“I think we will have more representatives and more Europeans coming in as they get older,” Lidstrom told NBC Sports this week. “I know [Marian] Hossa’s been mentioned, Pavel Datsyuk is coming up, Henrik Lundqvist, the Sedin twins are coming up. Just talking about Swedes, but in general I think you’ll see more Europeans as these guys get older.”

Lidstrom has spent part of the fall promoting his book Nicklas Lidstrom: The Pursuit of Perfection, which was released in October.

We spoke with Lidstrom this week about his book, what current defensemen he enjoys watching, and what the “Perfect Human” isn’t good at.

Enjoy.

PHT: You write in the book about your first contract with Detroit and thinking you’ll play a few years and then go back home. What was behind that thinking and were there times later in your career where you contemplated that again?

LIDSTROM: “I didn’t really know what to expect when I first signed with the Wings. I didn’t know what it was like living overseas and playing in the NHL, playing almost twice as many games as I did in Europe at the time. That’s why in my mind I said I’m going to give it a try anyway and play a few years and see how it goes. If I’m not successful I can always move back and play in Sweden again. My mindset wasn’t to play 20 years or play a real long time. It was more just get used to playing and living in the U.S. and the NHL.”

PHT: You also wrote about Brad McCrimmon and how big of an influence he was on you in those early years. Did any of the lessons he taught you — on or off the ice — influence in how you dealt with younger players when you were the veteran?

LIDSTROM: “Yeah, one of the things he mentioned was that you’ve got to go to work every day, meaning you don’t take days off and you’ve got to work hard every day. He said if you do that then you’re a pro. If you do it well you can be a star. That’s something I tried to help younger players with as well, [telling them] just got to go there and work hard and feel good about yourself leaving the rink every day.”

PHT: A lot of players quoted in the book talk about how hard it was to get you off your game. Were you always like that as a player, even as a youth?

LIDSTROM: “No, as I matured and got older I developed that. In my junior years, not that I would lose my temper real bad, but I would try to get even or slash someone back if someone was trying to get under my skin. I would sometimes get sucked into that as a junior player. As I matured and as I got to know the game a lot more and became better I was able to keep my emotions intact and focus on the game.”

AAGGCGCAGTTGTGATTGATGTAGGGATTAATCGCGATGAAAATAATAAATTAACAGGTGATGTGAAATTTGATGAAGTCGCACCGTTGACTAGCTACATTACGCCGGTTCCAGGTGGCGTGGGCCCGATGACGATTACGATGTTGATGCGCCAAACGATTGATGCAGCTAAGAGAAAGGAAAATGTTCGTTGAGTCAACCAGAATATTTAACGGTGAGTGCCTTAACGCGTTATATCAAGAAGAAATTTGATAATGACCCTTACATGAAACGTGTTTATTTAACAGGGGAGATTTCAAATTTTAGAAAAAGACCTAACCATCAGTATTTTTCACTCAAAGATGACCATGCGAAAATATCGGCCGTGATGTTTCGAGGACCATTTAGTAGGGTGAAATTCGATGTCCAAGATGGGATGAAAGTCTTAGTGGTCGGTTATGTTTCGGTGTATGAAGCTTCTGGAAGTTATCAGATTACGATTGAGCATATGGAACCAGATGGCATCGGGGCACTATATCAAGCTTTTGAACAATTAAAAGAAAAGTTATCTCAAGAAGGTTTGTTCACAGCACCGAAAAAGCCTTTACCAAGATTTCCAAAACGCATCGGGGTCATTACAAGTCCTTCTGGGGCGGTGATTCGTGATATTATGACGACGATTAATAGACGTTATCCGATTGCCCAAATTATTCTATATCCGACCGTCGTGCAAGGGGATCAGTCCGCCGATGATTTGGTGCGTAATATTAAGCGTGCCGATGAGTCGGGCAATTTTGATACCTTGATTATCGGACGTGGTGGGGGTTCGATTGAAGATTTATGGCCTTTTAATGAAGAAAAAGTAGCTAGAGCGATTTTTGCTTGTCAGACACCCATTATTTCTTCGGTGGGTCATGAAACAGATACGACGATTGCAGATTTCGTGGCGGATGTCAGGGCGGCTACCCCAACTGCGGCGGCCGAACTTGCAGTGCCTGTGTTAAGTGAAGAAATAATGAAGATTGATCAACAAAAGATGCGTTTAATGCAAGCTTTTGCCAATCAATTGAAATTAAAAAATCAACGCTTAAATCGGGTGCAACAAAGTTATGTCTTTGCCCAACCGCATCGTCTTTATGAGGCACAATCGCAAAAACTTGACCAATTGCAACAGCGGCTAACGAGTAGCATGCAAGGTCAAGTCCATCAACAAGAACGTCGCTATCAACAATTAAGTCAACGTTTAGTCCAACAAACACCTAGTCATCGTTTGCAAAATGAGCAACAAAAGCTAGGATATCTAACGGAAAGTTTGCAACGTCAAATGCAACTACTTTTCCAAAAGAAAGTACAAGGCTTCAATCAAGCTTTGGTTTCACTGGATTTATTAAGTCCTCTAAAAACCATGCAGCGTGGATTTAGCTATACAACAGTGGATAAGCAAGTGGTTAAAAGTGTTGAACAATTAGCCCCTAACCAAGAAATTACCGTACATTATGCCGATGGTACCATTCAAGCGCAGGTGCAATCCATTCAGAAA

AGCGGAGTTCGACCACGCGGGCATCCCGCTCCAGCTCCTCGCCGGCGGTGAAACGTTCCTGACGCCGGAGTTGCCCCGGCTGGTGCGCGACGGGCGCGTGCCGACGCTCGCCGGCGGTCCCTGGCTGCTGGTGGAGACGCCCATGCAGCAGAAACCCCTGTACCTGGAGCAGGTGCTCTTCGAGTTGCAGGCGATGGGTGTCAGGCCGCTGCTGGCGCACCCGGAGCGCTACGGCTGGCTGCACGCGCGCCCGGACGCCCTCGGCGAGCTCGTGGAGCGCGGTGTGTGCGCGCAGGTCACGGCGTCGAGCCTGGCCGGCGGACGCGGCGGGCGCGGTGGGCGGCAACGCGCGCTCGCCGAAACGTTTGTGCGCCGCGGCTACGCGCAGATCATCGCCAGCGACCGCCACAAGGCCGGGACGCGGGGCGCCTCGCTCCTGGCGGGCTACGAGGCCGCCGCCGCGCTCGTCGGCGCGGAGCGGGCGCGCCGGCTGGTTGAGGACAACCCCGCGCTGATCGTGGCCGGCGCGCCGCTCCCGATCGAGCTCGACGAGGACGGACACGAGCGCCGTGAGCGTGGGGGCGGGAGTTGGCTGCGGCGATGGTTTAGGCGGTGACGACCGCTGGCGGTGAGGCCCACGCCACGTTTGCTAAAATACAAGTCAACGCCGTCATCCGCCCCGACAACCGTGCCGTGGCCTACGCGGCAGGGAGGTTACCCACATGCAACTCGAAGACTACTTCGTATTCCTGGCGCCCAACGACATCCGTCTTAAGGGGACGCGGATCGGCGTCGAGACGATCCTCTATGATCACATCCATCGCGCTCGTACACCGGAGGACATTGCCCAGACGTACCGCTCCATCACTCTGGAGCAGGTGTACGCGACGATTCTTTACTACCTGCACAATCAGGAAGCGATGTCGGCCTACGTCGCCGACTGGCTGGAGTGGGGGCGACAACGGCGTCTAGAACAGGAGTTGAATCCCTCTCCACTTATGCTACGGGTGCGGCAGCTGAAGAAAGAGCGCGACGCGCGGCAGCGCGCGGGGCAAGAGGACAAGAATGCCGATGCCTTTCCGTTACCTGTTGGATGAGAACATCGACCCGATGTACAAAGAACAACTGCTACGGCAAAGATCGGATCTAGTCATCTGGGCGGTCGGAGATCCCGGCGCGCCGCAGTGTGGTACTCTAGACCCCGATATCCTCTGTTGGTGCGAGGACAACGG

PHT: You play through a few different eras of the NHL. Today, there are no Derian Hatcher type defenseman. You have to be a good skater, be able to move the puck well. How do you think a 21-year-old Nick Lidstrom would do in the NHL in 2019?

LIDSTROM: “I think I would have adapted and adjusted to the style of today’s game. That’s what I had to do as a 34-, 35-year-old when they changed the rules in 2005. You have to adjust. You were taught to grab and hold and put your stick around someone’s waist, that was how you were taught when you first came into the league. All of a sudden, that’s a penalty every time you do it, so you had to adjust. As a young player I think I would have been able to adjust to that style, too. I was a mobile defenseman in a younger age, so I think I would have been able to adjust to that type of style earlier, too.”

PHT: Who are the defenseman you enjoy watching the most today?

LIDSTROM: “There’s so many good, young players today. Good skaters, they’re good at moving the puck. They wanted you to be big defenseman and maybe the real skill guys were a couple of every team, or three, four at the most, and now you see the opposite. Now you see skill is what team’s are looking for. They’re looking for skating defensemen and guys that can move the puck and be part of the offense. 

“I saw Rasmus Dahlin here in Sweden a couple of weeks ago when they played Tampa and seeing his style of play, how confident he plays with the puck. Cale Makar, I haven’t seen him play live but I’ve watched some highlights of him recently, too. They’re all good skaters and they can move the puck and they can be part of the offense. There’s a lot more mobility on the backend than there used to be.”

PHT: And the exciting thing is guys like Dahlin and Makar, they’re playing at that level right away. It’s not as if they’re older veterans.

LIDSTROM: “That’s what’s so impressive. Rasmus is 19 and Cale [is 21]. I’m so impressed with how they come in and really take charge of the game. You didn’t see that when I came in or even 10 years ago you didn’t see many players that young coming in and being so important to their teams. That’s another thing that’s impressive: how the young guys and young stars of the league have been able to step in and contribute right away.”

PHT: For all of the team awards you’ve won — Stanley Cups, gold medals — is there a loss in your career that still bothers you to this day when you think about it?

LIDSTROM: “Always when you think back at some of the losses, the one we had in the Olympics in 2002 against Belarus in the quarterfinals was a tough one. That was a real tough loss for us where we were huge favorite and came out on the wrong end of it.